“We would have never done this project without consulting Emergency Personal. Both the Fire Chief and Police Chief of Pampa have signed off on the project,” Miller said. “Recently, the Fire Chief and I have taken the biggest fire truck the City of Pampa has and navigated it through Cuyler Street. With the construction going on and traffic in downtown, the fire truck was able to clear the road without concern.  The Fire Chief stated that any area where there is traffic can create a challenge and he felt this would be no different than navigating through other parts of town where there is traffic.”

The property owners of businesses that currently reside in downtown in this phase of construction were contacted as well to address their concerns.

“I’ve tried to contact every property owner personally to try to address any concerns that they may have.  If I haven’t spoken to them the engineering firm has.” Miller said. “We want them to be happy with the project before we’re happy with the project.”

One owner brought up the topic of parking spaces.

The overall area for spaces has not changed however the area of certain parking spaces has. The Americans with Disabilities Act (ADA) states that any and all construction projects in the United States must be compliant with their accessibility guidelines. Two handicap-accessible spaces are to be included. With the addition of these two handicap-accessible spaces each side on the road lost two parking spaces.  These spaces are designed to be wider for ease of access and will be next to the ramps located on the bump-outs.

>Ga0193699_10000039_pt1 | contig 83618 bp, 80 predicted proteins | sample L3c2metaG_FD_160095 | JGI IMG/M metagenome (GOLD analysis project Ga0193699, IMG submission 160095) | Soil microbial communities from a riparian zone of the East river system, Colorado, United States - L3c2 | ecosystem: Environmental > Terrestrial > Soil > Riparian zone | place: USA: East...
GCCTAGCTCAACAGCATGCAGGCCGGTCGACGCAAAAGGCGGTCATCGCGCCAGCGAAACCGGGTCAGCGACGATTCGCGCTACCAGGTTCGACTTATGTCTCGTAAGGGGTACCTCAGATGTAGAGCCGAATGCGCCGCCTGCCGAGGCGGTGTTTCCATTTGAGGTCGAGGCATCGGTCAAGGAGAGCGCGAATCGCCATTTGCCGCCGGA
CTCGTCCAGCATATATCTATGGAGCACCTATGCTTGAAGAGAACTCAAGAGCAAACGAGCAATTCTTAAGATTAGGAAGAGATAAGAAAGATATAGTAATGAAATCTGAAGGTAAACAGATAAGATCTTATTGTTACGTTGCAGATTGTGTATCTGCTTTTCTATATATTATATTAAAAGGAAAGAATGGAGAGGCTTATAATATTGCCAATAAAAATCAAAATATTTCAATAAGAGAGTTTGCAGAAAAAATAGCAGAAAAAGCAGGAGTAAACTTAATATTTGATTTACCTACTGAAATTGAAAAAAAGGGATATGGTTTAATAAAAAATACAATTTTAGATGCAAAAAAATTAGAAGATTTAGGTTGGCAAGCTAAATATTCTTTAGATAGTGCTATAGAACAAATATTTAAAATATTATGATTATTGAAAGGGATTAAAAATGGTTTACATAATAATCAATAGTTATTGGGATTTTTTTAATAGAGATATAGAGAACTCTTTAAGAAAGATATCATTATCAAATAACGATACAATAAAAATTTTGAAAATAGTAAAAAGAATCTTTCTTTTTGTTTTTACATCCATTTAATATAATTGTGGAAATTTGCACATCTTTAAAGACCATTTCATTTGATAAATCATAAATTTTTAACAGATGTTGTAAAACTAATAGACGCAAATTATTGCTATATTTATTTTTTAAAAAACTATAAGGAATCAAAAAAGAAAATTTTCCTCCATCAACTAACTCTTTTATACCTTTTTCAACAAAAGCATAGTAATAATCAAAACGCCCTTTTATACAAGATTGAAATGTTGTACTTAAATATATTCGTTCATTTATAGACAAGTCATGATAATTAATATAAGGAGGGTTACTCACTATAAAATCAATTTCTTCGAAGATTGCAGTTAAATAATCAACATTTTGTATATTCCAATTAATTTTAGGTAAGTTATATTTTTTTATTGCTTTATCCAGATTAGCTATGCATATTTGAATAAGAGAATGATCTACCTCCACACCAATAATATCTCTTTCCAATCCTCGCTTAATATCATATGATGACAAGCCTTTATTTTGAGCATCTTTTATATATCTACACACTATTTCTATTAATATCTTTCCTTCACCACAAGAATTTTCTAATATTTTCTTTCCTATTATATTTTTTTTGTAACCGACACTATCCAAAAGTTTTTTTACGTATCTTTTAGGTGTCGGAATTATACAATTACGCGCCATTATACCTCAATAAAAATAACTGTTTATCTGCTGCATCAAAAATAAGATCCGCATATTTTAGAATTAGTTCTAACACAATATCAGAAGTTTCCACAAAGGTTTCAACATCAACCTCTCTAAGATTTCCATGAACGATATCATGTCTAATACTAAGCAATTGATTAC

As well, the downtown revitalization project will include color-coded stairs and handrails. The steps will be indicated by red concrete. Nearly every store downtown will have a set of red steps and handrails.

The final and most common concern was the status of the historic brick streets. The brick streets are going to stay.

With that being noted, some bricks needed to be removed due to the nature of the construction. Though some of the bricks were removed, Miller assures the community that the brick streets will not be removed as a whole.

“We did have to move some bricks during construction - as we didn’t want to lay concrete on top of bricks - but we did not throw the bricks away,” Miller said. “They are stored at the Pampa Street Department for future use. It is unfortunate that some bricks had to be removed for the project but that does not mean the brick road is going away. That will not change.”

Miller reiterated the purpose of the revitalization project.

“The purpose is to improve our downtown,” Miller said. “We want downtown to thrive. It has been proven when your downtown is thriving your town is in much better shape.  I really think as a whole these improvements and changes, while may be difficult getting through the construction phase, will make out downtown more appealing to new business as well as increasing business to existing stores, and most importantly make it safer for our citizens.”

For more information about the Downtown Revitalization Project, contact Dustin Miller at (806) 669-5750 or via email at